- Swelling in your legs, ankles, or feet (edema),
- Blood in your urine or stool,
- Anemia which can make you feel like you have no energy,
- Shortness of breath,
- Chest pains,
- Mental cloudiness or difficulty concentrating,
- Weight loss,
- Trouble sleeping,
- Muscle cramps,
- Bruise and bleed easily.
Can Treatments Reverse Chronic Kidney Disease?
Unfortunately, damage to your kidneys is permanent. Left untreated, chronic kidney disease will progress and get worse over time.
That said, early diagnosis of chronic kidney disease can help slow or prevent further damage to the kidneys. If caught soon enough, many people can stop the progression of the disease.
The main focus of treatments is on identifying what is causing the chronic kidney disease and focusing on improving that issue. By controlling underlying health problems, like diabetes and high blood pressure, you can slow down or even prevent further damage to the kidneys.
How is Chronic Kidney Disease Diagnosed?
First, talk with your doctor about your risk factors and concerns. Your doctor will require a complete medical history, including a family history of kidney disease, high blood pressure, or diabetes.
Next, your doctor may request blood and urine tests during your regular office visit to screen for chronic kidney disease. Screening tests commonly assess your:
- Complete blood count to evaluate the number of red blood cells in your body (a low number can mean anemia),
- Electrolyte levels,
- Blood urea nitrogen (BUN) levels as high levels can be a sign of kidney or liver damage,
- Creatinine levels as these levels can increase with poor kidney functioning.
Lastly, your doctor will monitor and treat other medical conditions that increase your chance of developing kidney disease. If there is concern that your kidneys aren’t working as they should, your doctor will likely talk to you about having CT scans or ultrasound scans.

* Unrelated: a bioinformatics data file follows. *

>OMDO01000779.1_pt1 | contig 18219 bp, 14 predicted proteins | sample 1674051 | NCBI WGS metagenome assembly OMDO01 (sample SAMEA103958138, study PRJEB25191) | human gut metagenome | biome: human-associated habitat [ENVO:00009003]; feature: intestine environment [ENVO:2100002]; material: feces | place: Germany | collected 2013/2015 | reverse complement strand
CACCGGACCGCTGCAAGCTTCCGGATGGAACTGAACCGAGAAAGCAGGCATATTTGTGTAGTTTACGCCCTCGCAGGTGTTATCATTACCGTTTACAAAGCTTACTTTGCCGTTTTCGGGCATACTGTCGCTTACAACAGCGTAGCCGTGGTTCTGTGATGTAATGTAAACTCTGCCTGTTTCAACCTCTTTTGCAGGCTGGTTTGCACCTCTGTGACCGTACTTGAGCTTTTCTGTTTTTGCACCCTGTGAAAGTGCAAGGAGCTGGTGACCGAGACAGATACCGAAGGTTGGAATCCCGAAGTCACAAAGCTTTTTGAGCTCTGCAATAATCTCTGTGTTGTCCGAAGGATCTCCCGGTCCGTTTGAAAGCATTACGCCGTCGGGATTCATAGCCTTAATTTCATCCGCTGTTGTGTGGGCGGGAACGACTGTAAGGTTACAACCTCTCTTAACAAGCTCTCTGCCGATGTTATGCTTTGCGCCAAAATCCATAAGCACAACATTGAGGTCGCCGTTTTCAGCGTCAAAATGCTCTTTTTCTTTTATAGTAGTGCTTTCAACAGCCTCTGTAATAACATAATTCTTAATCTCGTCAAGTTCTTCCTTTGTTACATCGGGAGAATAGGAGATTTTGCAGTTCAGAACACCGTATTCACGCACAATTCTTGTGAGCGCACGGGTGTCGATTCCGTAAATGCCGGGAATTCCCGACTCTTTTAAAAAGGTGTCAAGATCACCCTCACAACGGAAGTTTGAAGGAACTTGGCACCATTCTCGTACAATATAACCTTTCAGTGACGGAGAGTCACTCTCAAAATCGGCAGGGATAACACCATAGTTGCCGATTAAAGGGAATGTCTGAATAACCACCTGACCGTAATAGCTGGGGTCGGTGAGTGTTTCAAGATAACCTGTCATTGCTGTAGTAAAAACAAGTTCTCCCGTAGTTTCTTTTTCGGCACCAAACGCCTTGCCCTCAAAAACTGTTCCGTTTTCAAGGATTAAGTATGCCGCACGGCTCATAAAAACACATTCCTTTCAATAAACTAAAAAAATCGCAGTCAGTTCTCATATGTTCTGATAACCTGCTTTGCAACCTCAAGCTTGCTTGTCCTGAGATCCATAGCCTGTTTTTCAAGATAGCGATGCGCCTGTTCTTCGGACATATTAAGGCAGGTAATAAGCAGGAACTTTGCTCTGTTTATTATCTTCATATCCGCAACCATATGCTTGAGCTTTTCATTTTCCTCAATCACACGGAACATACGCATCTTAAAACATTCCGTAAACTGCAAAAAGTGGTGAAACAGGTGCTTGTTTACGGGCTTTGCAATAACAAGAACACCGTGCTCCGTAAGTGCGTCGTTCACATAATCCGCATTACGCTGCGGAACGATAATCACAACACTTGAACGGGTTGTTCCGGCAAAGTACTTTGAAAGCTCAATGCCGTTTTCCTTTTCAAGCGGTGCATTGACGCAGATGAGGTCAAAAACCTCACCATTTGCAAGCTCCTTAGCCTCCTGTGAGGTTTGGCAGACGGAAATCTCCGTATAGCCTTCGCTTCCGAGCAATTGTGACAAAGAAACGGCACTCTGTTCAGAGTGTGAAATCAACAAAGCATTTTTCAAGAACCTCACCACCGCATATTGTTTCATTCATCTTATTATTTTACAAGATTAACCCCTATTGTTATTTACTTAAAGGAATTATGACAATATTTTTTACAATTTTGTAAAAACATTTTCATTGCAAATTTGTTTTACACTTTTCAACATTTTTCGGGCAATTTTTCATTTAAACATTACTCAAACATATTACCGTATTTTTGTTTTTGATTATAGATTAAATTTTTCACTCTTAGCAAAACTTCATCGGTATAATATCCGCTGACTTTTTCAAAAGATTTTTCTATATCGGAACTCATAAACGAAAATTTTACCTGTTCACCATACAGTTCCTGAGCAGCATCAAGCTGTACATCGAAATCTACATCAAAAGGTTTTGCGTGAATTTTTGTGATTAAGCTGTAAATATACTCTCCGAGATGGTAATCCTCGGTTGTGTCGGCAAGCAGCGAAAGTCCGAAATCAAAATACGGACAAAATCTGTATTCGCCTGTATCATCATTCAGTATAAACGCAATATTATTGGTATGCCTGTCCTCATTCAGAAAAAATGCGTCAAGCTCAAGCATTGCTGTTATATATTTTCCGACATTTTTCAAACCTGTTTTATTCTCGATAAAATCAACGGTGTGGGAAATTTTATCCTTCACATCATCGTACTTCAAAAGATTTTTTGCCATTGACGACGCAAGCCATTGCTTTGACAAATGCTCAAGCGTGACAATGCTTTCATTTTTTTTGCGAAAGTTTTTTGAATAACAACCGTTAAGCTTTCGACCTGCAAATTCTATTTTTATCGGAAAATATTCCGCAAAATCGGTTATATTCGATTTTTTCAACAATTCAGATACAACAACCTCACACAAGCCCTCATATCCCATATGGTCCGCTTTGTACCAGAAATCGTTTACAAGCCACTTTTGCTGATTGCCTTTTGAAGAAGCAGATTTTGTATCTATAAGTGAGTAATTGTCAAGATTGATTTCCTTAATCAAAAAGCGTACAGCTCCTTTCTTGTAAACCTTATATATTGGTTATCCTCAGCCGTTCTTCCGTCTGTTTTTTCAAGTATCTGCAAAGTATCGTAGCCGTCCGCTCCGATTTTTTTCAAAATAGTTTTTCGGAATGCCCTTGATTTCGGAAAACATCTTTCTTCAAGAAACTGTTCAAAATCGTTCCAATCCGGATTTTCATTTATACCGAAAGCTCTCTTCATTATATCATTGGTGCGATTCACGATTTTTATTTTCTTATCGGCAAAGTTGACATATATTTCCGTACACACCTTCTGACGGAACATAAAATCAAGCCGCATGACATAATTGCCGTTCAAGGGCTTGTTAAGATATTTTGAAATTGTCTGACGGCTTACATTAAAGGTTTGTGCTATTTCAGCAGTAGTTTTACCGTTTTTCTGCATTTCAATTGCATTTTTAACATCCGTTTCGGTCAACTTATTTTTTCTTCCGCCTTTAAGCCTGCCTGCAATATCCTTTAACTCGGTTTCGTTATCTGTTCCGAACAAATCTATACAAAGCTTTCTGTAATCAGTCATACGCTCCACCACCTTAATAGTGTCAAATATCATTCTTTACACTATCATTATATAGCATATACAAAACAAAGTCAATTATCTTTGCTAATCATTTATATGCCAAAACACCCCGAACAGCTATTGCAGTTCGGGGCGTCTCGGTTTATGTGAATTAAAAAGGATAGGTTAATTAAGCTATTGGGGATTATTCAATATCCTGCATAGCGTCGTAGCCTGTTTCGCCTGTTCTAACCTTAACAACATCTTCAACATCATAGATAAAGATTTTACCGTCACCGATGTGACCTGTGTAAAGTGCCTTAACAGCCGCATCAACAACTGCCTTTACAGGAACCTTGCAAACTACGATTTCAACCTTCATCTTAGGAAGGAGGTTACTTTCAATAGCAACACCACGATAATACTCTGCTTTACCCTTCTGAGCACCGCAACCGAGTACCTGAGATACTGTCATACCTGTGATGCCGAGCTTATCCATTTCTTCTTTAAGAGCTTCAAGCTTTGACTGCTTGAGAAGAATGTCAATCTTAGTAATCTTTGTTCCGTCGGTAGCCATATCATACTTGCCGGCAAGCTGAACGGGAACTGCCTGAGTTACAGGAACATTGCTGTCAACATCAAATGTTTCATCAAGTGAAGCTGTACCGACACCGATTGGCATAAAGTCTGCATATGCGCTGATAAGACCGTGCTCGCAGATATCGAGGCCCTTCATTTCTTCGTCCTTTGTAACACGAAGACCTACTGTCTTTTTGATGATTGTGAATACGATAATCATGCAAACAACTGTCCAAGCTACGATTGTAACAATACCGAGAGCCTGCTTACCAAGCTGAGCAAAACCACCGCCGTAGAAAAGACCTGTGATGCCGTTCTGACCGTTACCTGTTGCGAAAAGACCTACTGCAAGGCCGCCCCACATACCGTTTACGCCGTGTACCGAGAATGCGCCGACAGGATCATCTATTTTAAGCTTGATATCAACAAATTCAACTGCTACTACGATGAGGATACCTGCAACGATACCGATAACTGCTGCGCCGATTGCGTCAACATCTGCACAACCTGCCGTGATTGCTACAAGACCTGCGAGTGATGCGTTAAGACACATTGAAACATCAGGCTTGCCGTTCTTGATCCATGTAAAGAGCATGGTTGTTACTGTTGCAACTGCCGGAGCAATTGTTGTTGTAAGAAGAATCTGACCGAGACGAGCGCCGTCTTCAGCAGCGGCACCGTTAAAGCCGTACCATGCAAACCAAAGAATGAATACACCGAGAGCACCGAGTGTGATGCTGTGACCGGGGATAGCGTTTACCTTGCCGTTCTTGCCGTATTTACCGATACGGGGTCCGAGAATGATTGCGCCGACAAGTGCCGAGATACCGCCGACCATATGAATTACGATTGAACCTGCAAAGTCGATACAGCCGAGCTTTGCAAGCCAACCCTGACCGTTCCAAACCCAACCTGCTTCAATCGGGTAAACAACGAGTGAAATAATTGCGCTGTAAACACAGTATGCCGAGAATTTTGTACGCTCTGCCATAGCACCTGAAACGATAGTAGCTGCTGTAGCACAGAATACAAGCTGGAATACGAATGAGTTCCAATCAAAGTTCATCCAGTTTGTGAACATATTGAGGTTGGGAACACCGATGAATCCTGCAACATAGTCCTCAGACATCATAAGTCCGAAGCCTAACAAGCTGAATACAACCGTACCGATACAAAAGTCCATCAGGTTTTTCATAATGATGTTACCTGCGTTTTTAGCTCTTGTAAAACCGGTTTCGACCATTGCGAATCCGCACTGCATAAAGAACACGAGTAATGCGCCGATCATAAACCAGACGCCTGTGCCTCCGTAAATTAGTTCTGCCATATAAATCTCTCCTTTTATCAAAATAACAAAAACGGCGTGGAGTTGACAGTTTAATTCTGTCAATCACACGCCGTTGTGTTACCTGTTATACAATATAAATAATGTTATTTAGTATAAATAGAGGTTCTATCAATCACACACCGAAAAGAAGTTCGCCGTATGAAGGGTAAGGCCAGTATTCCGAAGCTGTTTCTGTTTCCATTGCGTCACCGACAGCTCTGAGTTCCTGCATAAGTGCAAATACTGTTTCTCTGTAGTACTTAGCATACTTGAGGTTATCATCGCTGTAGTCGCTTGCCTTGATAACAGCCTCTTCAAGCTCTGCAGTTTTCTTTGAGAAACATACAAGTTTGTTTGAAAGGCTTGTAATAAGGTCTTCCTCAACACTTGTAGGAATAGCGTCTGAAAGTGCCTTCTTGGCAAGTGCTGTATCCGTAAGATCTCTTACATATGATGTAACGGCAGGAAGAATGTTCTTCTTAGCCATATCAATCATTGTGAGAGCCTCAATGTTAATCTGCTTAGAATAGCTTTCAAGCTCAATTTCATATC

How Can You Reduce Your Risk or Prevent Chronic Kidney Disease?
There is a strong link between chronic kidney disease and lifestyle factors such as obesity, smoking, and inactivity. Therefore, many prevention strategies focus on managing other health conditions and making healthy lifestyle changes.
As an added benefit, these strategies can also help you manage or reduce your risk for diabetes and high blood pressure. This can lower your risk of developing chronic kidney disease.
- Make regular doctor appointments for health and wellness checkups,
- Eat a heart-healthy diet that contains a variety of healthy foods like fruits, vegetables, beans, and lean meats, and that limits added sugars and red meats,
- Incorporate regular exercise that you enjoy daily,
- Reduce your salt intake since too much salt can contribute to high blood pressure,
- Drink water daily to help keep your kidneys healthy,
- Don’t smoke since smoking can cause damage to your kidneys by reducing the blood flow to those organs,
- Take steps to address other health conditions such as diabetes, high blood pressure, and heart disease,
- Maintain a healthy weight,
- Incorporate stress management techniques to reduce stress.
While chronic kidney disease can’t always be prevented, making healthy changes can slow or stop the progression.
Resources to Help You Prevent or Manage Chronic Kidney Disease
Understanding your risk factors for chronic kidney disease and taking action through healthy changes can help you take charge of your health. However, it can be hard to make healthy changes on your own. Fortunately, help is available.
The Texas Kidney Foundation’s Kidney C.A.R.E. Campaign provides resources, free screening events, workshops, and more. Additionally, the National Kidney Foundation’s KEEP Healthy program offers free screenings, resources, and more. Whether you want to reduce your risk of chronic kidney disease or manage this condition, these programs have resources to help.
If you want to make lifestyle changes, having a strong support system can help. Fortunately, Living Healthier is a free program of It’s Time Texas designed to help support you on your journey to take control of your health.
Our specialized health coaches will encourage you and provide you with research-backed information and the accountability you need to succeed. If you’re working on taking control of your health and would like help along the way, schedule an appointment to talk with a Living Healthier health coach today.